The opening of the play witnesses the apparition of a bold and a desperate Benare, who with a view to cozen the docile villager Samant in a prospective romance ( and perhaps marriage) quite uninhibitedly makes audacious and amatory overtures to him. This and many other examples reiterate the fact of Benare’s being inconsistent, freaky and illogical in her behaviour. Several initial performances of the play were ensued by a hue and cry against the sudden reversal in the attitude of the protagonist, from that of precocious brashness at the beginning to servile submission at the end. The accommodation of characteristics like meekness, flaccidity and flippancy to the vignette of Benare who, in the first half of the play, is a law unto her self and who by the dint of her unyielding self-assurance and intellectual articulation vanquishes every barb at her kudos, appears a bit improbable and incompatible with aesthetic coherence and virtuosity of characterization. The fact which keeps on nettling the credibility of the audience is the total failure of Benare to put up a brave front and to exhibit tenacious resoluteness to give birth to her offspring, though illegitimate in the face cacophony of the votaries of habitudes and customs. This seems a plausible objection a t a surface examination in as much as until the end of the second act, Benare etches an image of being a maverick woman, single-handedly turning her litigants’ flank by the sleight of her truculence and intelligence, which are both unusual and impressive. Her reclusive immiscibility outsmarting eloquence and the way of repudiating the rapier-thrusts of her assailants evinces and establishes her intellectual superiority over others. But from the end of the second act her intractability and determination are suddenly mollified into docility and courteous subservience to her encroachers, leading her to mutely accept the invalidity of verdict on her, for the perpetration of the unpardonable crime. The sentence meted out to her is savage: the infant in her womb must be destroyed: she must lose her teaching job, her only source of livelihood.2 That Benare silently obeys the verdict is expressed symbolically by Tendulkar in the narration of her condition at the end of the play.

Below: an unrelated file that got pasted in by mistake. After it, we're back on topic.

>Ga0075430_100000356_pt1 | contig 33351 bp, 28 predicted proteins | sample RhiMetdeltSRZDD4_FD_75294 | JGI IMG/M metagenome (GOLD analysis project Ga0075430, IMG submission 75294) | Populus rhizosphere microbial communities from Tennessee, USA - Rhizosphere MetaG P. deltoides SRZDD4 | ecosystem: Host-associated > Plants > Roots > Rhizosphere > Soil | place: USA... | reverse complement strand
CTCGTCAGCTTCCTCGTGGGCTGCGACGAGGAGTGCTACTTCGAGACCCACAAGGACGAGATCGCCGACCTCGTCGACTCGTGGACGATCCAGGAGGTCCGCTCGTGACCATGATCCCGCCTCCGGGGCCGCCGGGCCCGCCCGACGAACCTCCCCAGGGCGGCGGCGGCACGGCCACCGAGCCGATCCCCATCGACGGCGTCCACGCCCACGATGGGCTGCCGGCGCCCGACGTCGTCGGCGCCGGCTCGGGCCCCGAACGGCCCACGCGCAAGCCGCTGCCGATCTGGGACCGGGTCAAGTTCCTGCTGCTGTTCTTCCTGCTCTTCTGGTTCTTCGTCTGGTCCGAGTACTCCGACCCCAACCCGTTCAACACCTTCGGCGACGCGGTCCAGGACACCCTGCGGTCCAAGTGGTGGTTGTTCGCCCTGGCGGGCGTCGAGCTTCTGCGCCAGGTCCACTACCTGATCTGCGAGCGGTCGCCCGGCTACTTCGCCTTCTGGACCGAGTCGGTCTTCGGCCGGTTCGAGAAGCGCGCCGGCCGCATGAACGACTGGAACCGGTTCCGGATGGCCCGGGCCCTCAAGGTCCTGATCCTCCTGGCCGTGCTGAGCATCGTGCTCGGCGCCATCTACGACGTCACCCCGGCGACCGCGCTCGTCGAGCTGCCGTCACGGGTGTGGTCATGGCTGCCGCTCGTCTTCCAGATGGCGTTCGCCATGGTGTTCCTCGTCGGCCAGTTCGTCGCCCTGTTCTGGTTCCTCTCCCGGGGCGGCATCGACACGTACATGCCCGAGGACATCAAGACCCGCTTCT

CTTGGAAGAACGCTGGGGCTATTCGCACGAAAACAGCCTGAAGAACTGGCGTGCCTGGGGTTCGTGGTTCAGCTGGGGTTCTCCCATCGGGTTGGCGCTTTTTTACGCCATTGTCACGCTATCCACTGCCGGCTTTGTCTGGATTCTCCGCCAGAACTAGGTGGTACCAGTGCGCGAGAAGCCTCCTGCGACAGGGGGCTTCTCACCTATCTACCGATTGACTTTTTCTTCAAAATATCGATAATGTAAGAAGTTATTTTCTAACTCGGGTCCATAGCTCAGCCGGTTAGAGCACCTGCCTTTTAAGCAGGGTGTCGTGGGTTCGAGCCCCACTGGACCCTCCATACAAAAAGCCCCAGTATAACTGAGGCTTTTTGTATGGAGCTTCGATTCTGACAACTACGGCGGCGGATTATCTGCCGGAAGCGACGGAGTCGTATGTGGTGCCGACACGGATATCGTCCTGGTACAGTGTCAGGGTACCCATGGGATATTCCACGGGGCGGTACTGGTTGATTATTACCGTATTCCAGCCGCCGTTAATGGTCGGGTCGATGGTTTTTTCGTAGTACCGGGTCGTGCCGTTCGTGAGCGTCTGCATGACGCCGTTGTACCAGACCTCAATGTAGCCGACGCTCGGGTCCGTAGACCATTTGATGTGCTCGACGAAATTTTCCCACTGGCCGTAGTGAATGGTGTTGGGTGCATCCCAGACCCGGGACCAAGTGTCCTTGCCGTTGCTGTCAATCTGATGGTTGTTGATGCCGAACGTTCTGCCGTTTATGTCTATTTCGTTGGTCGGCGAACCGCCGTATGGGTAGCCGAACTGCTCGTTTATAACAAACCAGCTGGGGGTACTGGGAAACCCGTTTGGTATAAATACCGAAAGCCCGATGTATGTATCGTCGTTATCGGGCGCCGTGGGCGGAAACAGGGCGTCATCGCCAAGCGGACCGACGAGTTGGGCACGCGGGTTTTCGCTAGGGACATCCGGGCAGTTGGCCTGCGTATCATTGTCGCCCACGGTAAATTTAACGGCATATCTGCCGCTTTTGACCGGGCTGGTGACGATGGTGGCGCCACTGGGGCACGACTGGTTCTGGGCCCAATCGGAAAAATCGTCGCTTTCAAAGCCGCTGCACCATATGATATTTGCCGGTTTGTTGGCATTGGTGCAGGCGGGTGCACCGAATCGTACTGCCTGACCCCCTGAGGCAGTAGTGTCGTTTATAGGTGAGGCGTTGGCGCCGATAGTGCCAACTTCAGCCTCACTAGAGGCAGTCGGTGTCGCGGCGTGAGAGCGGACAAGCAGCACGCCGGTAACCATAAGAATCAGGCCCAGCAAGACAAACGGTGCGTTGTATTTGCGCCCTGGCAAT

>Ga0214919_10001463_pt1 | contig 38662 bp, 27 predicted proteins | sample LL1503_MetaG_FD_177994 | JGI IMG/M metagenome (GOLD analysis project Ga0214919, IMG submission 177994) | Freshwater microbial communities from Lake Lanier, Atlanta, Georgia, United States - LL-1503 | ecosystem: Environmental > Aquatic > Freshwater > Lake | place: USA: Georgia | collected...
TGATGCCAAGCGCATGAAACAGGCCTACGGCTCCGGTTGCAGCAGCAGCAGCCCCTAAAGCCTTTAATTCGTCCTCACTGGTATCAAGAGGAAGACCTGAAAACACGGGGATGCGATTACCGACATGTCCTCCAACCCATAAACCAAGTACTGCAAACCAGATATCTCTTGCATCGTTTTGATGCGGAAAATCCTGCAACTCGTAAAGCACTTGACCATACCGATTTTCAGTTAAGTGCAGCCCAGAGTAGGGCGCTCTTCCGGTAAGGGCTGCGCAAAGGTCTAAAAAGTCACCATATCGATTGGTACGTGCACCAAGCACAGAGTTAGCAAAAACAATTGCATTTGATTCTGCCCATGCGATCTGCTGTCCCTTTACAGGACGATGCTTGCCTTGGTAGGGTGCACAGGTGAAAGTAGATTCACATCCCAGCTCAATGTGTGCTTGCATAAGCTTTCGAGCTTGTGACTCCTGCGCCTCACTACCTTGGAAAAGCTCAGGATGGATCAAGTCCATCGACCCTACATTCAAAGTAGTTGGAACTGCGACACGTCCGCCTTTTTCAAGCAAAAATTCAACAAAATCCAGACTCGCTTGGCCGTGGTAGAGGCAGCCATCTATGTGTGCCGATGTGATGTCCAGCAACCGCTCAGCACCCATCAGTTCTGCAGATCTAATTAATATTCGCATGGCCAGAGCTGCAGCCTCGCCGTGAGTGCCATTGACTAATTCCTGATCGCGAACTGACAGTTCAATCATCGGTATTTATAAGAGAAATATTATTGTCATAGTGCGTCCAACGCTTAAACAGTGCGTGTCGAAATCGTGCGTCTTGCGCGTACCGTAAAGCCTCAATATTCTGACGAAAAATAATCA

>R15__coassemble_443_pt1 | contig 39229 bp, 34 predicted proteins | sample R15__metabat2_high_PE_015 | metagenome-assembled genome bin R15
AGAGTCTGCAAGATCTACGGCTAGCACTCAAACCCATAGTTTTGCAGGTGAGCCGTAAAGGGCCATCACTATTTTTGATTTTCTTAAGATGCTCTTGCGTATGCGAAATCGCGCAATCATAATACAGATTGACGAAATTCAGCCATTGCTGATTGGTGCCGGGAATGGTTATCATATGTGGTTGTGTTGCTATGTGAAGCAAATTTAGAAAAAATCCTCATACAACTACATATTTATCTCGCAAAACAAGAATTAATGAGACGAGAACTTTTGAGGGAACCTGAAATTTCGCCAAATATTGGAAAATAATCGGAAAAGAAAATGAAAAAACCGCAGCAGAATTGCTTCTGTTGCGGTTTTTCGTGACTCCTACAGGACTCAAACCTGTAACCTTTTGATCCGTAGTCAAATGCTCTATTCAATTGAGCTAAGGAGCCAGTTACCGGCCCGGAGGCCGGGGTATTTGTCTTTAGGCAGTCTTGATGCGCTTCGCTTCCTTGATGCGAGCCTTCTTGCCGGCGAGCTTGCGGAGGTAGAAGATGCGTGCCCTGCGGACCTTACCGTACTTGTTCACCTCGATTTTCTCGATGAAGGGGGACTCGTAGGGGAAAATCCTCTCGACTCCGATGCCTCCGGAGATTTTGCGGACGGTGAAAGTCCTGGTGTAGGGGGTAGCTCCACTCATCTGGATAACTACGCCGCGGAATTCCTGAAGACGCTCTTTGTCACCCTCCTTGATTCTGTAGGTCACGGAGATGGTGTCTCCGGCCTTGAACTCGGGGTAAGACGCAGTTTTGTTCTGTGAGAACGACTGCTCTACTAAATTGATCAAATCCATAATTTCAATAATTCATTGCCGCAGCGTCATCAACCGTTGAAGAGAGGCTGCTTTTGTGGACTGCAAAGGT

“Benare feebly stirs a little. Then gives up the effort. The bright green-cloth parrot is near her” (78)
            The green cloth parrot is a symbol of the foetus taking human shape in her womb. But she would be losing in the due course of time in deference to the enjoinment of the fustian value-holders of society. An average reader does not have a right to disdain the lack of charisma and unflinching steadfastness in Benare, but a verily perceptive reader would, in act, sympathize with Benare and felicitate Tendulkar for his acuity in the cognition as well as effectual rendering of Benare’s psyche in particular and that of womankind in general. Quoting Betty Friedan here would definitely throw explanatory light on the problem.